“No, long before that young man, many years have passed since I danced on that stage, there were no pantomime’s in those days, it was Opera and Drama and sometimes the Circus, then Variety Shows took over just after the first war. Her face changed to a distant look that can only be described as serene and beautiful, her youth, long gone, briefly returned, as the lines of age seemed to disappear. A slight smile appeared and there was a look of striking serenity on her face. Her eyes began to glass over with moisture forming in the corners, nodding her head slightly there was a whisper, barely audible “They were the good times” as her hand, thin and full of veins that protruded above the bones and skin reached out to touch my girlfriend that held her coffee. She turned and looked up at a picture on the wall above the counter, and stared for a while as the sun began to burst through the glass of the front doors. The rain had stopped; the thought then occurred to me she knew who we were. We were not the strangers we thought we were to her.  
“Treasure your memories my dear, when you get to my age that is all you have left. Remember these times, remember the beauty that shines in the sunlight there above the counter for all the world to see, because you can never go back to recapture that magic in later life.”
Our newfound friend gently touched my hand as she stood up to depart our company. What seemed to be an after thought when reaching the door that I held open for her, she turned back to face Jessie sitting there in her usual engaging manner, bent over and kissed her on the forehead;
“I would have loved to see you dance my dear.”
Turning back to me, there was a smile on her face, those staring eyes looked at me for a moment and I saw a twinkle of humour, “Thank you.” Were her passing words and she swiftly disappeared into the street joining the many shoppers trying to catch a glimpse of the sun on that cold winters afternoon.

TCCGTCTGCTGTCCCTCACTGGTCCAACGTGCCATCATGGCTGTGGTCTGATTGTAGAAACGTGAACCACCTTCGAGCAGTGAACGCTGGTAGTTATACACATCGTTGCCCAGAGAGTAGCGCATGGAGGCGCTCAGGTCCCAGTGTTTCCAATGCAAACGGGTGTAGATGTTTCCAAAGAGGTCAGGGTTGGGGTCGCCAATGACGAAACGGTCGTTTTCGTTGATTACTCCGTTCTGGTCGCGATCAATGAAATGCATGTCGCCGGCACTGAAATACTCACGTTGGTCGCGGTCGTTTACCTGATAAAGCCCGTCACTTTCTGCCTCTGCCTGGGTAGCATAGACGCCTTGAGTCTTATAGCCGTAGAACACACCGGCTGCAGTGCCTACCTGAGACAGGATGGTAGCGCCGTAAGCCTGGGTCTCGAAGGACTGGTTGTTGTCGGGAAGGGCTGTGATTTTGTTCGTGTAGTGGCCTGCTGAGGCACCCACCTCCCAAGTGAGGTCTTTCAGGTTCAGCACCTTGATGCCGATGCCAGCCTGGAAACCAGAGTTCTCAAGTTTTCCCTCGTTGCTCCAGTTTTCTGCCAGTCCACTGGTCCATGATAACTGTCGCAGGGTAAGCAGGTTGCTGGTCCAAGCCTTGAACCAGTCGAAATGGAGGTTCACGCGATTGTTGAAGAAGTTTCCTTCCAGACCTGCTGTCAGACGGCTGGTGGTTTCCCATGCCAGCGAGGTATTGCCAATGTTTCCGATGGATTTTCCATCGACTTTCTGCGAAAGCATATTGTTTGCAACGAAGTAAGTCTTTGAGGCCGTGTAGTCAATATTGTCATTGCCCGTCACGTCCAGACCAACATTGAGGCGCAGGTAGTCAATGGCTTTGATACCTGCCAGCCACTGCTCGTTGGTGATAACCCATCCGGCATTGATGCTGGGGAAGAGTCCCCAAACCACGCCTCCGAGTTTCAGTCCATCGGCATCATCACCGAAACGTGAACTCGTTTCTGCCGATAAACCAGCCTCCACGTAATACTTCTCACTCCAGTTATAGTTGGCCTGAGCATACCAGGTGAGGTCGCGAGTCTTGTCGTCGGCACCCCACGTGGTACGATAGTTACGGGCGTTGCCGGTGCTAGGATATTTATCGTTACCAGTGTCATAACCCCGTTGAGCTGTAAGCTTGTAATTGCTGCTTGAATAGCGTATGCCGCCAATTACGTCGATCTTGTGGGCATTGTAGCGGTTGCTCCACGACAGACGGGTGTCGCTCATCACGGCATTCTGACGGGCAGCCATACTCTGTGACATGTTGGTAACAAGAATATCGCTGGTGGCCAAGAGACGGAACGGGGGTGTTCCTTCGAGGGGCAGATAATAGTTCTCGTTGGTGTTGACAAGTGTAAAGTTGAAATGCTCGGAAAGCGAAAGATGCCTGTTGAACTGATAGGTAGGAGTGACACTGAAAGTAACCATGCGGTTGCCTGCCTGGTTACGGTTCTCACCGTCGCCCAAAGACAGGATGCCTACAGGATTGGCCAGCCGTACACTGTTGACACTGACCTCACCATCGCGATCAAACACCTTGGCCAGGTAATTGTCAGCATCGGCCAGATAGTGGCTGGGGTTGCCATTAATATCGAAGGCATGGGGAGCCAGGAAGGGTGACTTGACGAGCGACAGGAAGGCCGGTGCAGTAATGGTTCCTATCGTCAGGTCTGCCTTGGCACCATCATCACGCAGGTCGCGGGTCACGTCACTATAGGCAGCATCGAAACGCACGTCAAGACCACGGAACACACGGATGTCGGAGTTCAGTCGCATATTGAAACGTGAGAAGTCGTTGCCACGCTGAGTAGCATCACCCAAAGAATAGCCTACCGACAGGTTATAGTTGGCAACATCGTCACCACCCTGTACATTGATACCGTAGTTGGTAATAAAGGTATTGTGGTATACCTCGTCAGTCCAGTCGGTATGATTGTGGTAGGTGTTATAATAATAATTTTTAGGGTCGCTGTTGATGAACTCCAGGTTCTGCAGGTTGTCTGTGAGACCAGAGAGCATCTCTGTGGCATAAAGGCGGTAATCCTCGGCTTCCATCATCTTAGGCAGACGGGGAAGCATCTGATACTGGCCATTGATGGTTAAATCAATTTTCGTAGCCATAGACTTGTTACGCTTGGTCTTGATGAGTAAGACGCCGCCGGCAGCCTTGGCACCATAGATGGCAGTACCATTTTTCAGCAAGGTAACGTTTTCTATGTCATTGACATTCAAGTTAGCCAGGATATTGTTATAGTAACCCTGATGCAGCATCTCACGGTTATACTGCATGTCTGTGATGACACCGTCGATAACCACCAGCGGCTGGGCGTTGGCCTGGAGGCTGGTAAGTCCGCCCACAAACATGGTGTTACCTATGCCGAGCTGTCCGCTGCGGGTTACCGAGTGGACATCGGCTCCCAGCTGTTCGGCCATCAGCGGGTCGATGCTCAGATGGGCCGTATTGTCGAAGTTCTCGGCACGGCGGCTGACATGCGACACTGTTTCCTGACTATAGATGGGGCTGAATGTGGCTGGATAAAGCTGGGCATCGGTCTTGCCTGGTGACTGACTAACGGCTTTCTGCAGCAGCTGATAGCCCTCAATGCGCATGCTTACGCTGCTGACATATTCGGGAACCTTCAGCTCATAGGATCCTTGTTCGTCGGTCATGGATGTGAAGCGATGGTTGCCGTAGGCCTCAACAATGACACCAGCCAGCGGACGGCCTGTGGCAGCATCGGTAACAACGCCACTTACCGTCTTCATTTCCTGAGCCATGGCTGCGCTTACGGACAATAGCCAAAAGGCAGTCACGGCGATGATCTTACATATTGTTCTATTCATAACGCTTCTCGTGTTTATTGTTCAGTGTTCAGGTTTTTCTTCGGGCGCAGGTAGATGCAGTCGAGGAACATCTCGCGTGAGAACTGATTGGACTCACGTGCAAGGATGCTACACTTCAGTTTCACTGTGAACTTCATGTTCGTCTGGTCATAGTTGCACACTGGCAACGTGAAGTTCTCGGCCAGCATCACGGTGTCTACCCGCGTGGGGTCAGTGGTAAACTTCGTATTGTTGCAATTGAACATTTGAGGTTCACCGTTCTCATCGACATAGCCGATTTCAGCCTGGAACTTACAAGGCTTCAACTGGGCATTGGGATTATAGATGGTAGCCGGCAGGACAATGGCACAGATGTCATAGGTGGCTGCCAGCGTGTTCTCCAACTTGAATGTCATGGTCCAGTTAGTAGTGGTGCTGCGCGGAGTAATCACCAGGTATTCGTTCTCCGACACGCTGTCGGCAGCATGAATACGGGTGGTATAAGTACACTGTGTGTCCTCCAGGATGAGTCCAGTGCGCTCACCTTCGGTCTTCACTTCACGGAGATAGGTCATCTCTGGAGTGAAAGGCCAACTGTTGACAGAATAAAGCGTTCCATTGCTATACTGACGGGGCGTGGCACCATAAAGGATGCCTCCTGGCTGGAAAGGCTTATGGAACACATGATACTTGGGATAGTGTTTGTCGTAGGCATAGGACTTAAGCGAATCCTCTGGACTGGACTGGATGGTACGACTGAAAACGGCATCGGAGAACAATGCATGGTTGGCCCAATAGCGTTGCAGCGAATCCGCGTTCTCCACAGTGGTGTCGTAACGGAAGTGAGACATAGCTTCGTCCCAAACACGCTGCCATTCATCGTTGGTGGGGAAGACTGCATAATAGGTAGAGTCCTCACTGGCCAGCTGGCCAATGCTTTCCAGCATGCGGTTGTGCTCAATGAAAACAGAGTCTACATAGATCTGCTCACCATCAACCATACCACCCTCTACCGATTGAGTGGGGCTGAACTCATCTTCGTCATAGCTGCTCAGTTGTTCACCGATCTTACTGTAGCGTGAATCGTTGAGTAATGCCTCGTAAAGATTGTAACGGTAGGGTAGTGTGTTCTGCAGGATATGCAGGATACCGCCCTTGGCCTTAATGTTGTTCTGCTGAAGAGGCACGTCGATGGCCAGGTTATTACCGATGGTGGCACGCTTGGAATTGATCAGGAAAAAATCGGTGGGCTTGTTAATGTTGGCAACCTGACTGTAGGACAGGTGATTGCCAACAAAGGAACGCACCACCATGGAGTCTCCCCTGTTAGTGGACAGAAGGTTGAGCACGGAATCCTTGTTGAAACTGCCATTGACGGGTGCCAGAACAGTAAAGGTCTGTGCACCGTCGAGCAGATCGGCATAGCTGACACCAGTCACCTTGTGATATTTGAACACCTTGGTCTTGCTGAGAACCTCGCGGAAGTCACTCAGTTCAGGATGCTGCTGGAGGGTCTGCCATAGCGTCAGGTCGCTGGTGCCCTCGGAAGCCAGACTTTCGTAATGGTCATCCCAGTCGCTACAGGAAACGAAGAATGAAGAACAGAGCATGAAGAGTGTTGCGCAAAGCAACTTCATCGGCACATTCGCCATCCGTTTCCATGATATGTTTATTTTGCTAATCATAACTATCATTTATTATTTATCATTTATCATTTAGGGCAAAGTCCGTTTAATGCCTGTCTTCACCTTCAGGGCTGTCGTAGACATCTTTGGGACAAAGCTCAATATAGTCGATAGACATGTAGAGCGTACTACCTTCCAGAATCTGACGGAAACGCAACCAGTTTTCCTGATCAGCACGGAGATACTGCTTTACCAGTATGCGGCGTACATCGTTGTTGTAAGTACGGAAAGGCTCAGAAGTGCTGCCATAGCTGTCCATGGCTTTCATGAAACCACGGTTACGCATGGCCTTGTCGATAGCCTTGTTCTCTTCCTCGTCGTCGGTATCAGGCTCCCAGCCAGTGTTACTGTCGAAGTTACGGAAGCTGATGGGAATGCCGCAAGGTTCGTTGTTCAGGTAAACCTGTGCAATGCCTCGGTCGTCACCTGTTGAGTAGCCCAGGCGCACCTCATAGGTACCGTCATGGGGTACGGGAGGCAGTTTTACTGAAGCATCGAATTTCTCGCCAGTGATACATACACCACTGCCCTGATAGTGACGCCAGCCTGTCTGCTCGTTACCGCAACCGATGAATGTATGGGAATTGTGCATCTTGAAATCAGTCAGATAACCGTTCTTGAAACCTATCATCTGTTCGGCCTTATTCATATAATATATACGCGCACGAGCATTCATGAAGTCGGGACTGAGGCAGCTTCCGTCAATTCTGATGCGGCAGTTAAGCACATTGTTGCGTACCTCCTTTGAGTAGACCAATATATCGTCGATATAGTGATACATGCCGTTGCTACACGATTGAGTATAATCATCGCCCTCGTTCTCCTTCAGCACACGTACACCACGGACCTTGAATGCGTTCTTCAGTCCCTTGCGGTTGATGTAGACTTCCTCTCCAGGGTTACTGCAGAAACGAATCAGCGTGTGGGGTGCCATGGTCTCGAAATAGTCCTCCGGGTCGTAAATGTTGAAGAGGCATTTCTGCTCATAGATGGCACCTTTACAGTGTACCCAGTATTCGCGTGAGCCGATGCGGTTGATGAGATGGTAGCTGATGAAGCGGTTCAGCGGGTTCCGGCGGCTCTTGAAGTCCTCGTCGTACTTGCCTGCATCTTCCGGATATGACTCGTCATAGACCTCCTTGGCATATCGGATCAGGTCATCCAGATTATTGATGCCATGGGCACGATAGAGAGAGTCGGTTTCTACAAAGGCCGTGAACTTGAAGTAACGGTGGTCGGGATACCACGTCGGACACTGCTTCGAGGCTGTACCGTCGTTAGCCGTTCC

So, that was how we met Miss Beaumont, the meeting in the coffee shop all those years ago with that lovely lady who everyone seemed to ignore and avoid had a profound affect I think on both of us. We sat there talking about her for a long time afterwards, sipping a lot more coffee than normal. There were periods that afternoon when we fell silent, the lovely face of my partner deep in thought reflecting upon our short journey through life up until then. What it all had meant to us, how each day our characters and opinions were developing in a way that would never have come to the fore of our personalities if either of us had taken a different course. The people that we met who were willing to talk to us both, because of our prominence in the town where we lived, everyone seemed to know who we were. The joy and thrill we both experienced in each other’s company, doing things not even our friends could ever hope to achieve began to dawn on our young minds that afternoon in our favourite coffee shop. Looking out at the rain pouring down again outside, holding hands across the table watching the glass frontage of Pellosi’s steam up, the smell of peculating coffee bubbling away on the counter behind, gave both of us a sense of belonging to something bigger than what all of our friends at that time had any hope of seeing. Both of us coming from working class backgrounds, we had moved into the realm of opulence and luxury, mixing with people who had obvious wealth from one source or another and been accepted as their equal, in fact they seemed to want our company.

A couple of weeks later coming home from practice late one night I saw Miss Beaumont struggling up Victoria Road as I was cycling down, carrying what seemed to be two heavy bags. As you know doubt know Victoria Road is very steep and it took me all the effort I could muster to stop my cycle from shooting across the lights at the bottom that were actually on Green. But stop I did with the back wheel locked, it spun furiously round to face the opposite direction as I slammed on the brakes making her jump.